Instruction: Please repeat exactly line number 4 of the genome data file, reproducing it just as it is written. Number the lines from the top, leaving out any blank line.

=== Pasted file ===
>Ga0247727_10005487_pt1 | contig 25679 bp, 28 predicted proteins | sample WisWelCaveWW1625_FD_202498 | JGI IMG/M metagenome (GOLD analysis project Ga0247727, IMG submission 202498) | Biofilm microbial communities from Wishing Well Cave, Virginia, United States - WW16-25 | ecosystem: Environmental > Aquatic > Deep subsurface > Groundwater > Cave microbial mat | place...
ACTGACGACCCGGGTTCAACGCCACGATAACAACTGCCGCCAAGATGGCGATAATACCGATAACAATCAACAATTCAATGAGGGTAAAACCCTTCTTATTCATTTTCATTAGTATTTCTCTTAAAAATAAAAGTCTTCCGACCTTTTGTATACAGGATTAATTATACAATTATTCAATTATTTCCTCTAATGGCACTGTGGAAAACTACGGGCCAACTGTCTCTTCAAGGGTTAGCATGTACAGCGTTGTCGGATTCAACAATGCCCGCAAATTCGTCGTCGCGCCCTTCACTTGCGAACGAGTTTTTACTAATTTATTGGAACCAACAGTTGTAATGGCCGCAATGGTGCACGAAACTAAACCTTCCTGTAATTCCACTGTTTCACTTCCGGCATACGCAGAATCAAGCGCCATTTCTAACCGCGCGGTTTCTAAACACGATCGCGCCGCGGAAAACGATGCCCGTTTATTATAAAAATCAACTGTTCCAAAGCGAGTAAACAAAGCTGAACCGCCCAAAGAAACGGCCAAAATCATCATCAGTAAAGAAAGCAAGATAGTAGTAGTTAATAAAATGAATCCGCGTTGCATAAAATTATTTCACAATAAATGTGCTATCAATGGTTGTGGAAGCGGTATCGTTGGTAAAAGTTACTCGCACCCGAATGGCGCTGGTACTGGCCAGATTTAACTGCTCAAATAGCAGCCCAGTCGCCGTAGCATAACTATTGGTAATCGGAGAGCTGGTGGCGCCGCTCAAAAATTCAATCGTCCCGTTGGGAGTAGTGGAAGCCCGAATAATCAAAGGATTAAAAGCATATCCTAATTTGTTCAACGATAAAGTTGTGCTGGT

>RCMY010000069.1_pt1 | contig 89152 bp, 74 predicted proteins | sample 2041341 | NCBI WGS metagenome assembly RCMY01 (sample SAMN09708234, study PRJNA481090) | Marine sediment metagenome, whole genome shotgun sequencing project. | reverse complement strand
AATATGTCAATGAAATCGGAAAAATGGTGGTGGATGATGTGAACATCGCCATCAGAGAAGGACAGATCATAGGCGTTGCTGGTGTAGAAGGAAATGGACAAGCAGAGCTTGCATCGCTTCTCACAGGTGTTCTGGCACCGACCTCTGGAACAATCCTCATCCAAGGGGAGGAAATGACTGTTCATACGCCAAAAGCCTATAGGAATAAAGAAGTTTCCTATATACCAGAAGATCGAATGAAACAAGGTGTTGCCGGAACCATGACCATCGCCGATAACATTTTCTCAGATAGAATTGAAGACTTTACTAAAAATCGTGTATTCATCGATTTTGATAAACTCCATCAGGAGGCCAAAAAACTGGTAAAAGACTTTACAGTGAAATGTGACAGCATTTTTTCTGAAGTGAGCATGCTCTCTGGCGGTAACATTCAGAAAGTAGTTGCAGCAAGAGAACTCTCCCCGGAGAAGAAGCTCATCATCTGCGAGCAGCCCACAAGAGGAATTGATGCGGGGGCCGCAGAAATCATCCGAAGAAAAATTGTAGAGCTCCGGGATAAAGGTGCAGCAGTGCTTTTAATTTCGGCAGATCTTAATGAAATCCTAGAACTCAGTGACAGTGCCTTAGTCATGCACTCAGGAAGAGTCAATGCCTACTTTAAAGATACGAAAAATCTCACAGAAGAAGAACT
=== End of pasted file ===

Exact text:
AATATGTCAATGAAATCGGAAAAATGGTGGTGGATGATGTGAACATCGCCATCAGAGAAGGACAGATCATAGGCGTTGCTGGTGTAGAAGGAAATGGACAAGCAGAGCTTGCATCGCTTCTCACAGGTGTTCTGGCACCGACCTCTGGAACAATCCTCATCCAAGGGGAGGAAATGACTGTTCATACGCCAAAAGCCTATAGGAATAAAGAAGTTTCCTATATACCAGAAGATCGAATGAAACAAGGTGTTGCCGGAACCATGACCATCGCCGATAACATTTTCTCAGATAGAATTGAAGACTTTACTAAAAATCGTGTATTCATCGATTTTGATAAACTCCATCAGGAGGCCAAAAAACTGGTAAAAGACTTTACAGTGAAATGTGACAGCATTTTTTCTGAAGTGAGCATGCTCTCTGGCGGTAACATTCAGAAAGTAGTTGCAGCAAGAGAACTCTCCCCGGAGAAGAAGCTCATCATCTGCGAGCAGCCCACAAGAGGAATTGATGCGGGGGCCGCAGAAATCATCCGAAGAAAAATTGTAGAGCTCCGGGATAAAGGTGCAGCAGTGCTTTTAATTTCGGCAGATCTTAATGAAATCCTAGAACTCAGTGACAGTGCCTTAGTCATGCACTCAGGAAGAGTCAATGCCTACTTTAAAGATACGAAAAATCTCACAGAAGAAGAACT